Klondike Gold Rush—The Yukon gold fields attracted over 40,000 prospectors in 1897. Many sourdoughs lost their lives traveling overland from Skagway to Dawson City. This sidebar describes the Gold Rush Trail (Klondike Highway) from Skagway to Whitehorse and Minto. From here, visitors paddle the Yukon River to follow the path of the prospectors.

Unique Canadian celebrations—This sidebar describes the Canadian national celebrations of National Flag Day, Victoria Day, Aboriginal Day, Canada Day and Thanksgiving.

Poutine—This French-Canadian food is most popular in Quebec. Its calories come from French fries covered with cheese curds and gravy plus toppings like ground beef and green peppers.

Lonely Planet Canada


On the road
Canada highlights
Destination Canada
Getting started
The culture
Food & drink
Canada outdoors
Canada's national parks
  • Ontario
    • Toronto
    • Niagara Peninsula
    • Southwestern Ontario
    • Georgian Bay & Lakelands
    • Northern Ontario
    • Eastern Ontario
    • Ottawa
  • Quebec
    • Montreal
    • The Laurentians
    • Montreal to Quebec City
    • Quebec City
    • Charlevoix
    • Saguenay
    • South Shore
    • Gaspe Peninsula
    • North Shore
    • Iles de la Madeleine
    • Far North
  • Nova Scotia
    • Halifax
    • South Shore
    • Annapolis Valley & French Shore
    • Central Nova Scotia
    • Sunrise Trail
    • Cape Breton Island
    • Eastern Shore
  • New Brunswick
    • Fredericton
    • Upper St. John River Valley
    • Western Fundy Shore
    • Fundy Isles
    • Saint John
    • Eastern Fundy Shore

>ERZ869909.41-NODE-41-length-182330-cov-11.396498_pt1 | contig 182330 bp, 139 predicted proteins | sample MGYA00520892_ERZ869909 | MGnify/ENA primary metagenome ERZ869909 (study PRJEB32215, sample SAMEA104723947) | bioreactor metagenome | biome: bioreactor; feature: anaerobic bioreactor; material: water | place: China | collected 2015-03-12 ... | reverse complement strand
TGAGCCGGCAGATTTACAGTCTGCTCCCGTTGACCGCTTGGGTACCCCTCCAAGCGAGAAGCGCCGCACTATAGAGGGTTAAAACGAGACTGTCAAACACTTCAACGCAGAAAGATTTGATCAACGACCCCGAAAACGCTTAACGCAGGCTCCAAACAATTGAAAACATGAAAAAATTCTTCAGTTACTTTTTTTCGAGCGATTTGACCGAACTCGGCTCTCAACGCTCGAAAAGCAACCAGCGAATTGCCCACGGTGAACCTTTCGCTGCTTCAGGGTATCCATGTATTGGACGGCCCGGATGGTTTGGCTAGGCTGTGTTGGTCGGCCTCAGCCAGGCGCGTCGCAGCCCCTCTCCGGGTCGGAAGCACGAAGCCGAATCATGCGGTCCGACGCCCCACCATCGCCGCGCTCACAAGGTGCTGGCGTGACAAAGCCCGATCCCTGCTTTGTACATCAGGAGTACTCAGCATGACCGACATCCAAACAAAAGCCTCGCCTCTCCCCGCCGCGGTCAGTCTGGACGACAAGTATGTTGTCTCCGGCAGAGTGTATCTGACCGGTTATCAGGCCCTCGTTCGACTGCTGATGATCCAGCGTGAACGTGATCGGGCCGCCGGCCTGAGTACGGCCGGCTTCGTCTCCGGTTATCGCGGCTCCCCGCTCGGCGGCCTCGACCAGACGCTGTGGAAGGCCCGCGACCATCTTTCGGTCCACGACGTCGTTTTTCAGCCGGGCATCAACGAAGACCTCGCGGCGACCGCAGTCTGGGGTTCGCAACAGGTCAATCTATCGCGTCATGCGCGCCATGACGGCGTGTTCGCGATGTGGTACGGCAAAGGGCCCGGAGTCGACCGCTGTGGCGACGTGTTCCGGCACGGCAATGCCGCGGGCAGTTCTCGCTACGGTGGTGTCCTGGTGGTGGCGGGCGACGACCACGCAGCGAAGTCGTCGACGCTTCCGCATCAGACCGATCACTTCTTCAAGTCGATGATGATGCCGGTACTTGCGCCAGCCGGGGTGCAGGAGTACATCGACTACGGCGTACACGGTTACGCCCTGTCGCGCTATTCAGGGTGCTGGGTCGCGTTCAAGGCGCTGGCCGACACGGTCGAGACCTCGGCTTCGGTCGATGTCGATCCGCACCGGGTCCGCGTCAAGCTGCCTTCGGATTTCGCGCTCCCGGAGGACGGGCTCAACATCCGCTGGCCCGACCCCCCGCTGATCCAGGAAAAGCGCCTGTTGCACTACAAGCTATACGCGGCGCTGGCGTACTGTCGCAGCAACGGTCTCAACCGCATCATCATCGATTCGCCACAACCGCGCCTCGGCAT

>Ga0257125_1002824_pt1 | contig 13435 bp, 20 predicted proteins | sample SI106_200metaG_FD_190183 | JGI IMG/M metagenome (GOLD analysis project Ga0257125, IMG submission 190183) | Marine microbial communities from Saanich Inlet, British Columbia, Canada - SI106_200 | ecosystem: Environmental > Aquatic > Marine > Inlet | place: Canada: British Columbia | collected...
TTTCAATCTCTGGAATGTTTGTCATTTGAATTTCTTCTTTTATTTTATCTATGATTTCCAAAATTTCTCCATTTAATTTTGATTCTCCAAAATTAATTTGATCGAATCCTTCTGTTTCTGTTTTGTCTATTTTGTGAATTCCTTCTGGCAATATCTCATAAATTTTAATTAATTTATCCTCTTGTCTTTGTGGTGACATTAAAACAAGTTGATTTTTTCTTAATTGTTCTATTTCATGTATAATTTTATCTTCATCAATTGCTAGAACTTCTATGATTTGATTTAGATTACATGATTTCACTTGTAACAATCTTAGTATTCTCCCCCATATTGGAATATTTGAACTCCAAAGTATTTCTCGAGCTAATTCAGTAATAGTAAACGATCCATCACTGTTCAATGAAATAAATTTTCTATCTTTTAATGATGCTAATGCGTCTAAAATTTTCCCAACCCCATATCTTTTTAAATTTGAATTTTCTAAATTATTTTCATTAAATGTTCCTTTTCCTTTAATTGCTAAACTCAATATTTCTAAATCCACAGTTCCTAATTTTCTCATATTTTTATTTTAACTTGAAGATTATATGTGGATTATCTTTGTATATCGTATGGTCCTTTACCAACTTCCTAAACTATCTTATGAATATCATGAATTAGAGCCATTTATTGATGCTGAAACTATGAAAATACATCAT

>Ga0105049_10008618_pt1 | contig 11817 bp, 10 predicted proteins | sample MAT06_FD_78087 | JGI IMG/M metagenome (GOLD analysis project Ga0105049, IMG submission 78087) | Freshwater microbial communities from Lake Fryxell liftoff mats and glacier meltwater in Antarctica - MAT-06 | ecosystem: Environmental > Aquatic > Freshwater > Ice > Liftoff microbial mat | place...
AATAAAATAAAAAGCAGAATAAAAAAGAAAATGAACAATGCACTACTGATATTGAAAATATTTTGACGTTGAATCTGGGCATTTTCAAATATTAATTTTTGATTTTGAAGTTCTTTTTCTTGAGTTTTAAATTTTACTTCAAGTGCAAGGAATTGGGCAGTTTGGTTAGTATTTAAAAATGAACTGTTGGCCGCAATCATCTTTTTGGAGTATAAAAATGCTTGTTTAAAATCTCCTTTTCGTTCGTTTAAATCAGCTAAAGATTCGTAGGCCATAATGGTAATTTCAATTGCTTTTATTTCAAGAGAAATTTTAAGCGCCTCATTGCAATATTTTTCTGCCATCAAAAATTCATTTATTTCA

• Southeastern New Brunswick
    • Northumberland Shore
    • The Miramichi River Valley
    • Northeastern New Brunswick
  • Prince Edward Island
    • Charlottetown
    • Eastern PEI
    • Central PEI
    • Western PEI
  • Newfoundland & Labrador
    • St. John's
    • Avalon Peninsula
    • Eastern Newfoundland
    • St-Pierre & Miquelon
    • Central Newfoundland
    • Northern Peninsula
    • Western Newfoundland
    • South Coast Outports
    • Labrador
  • Manitoba
    • Winnipeg
    • Lake Winnipeg
    • Southeastern Manitoba
    • Western Manitoba
    • Northern Manitoba
  • Saskatchewan
    • Regina
    • Southern Saskatchewan
    • Saskatoon
    • Northern Saskatchewan
  • Alberta
    • Edmonton
    • Calgary
    • Banff & Jasper National Parks
    • Southern Alberta
    • Northern Alberta
  • British Columbia
    • Vancouver
    • Lower Mainland
    • Sea to Sky Highway
    • Whistler
    • Sunshine Coast
    • Vancouver Island
    • Southern Gulf Islands
    • Fraser & Thompson Valleys
    • Okanagan Valley
    • The Kootenays & The Rockies
    • Cariboo, Chilcotin & Coast
    • The North
  • Yukon Territory
    • Whitehorse
    • Alaska Highway
    • Haines Highway
    • Klondike Highway
    • Dawson City
    • Dempster Highway
    • Arctic Parks
  • Northwest Territories
    • Yellowknife
    • North Slave
    • South Slave
    • Deh Cho
    • Sahtu
    • Western Arctic
  • Nunavut
    • Iqaluit
    • Baffin Region
    • Kivalliq Region
    • Kitikmeot Region
Behind the scenes
World time zones
Map legend


Karla Zimmerman, James Bainbridge, Celeste Brash, Natalie Folster, Scott Kennedy, John Lee, Graham Neale, Brandon Presser, Charles Rawlings-Way, Sarah Richards, Aaron Spitzer and Ryan Ver Berkmoes.

More things to see and do in Canada:

Canada hotels, restaurants and activities

Return to Travel Index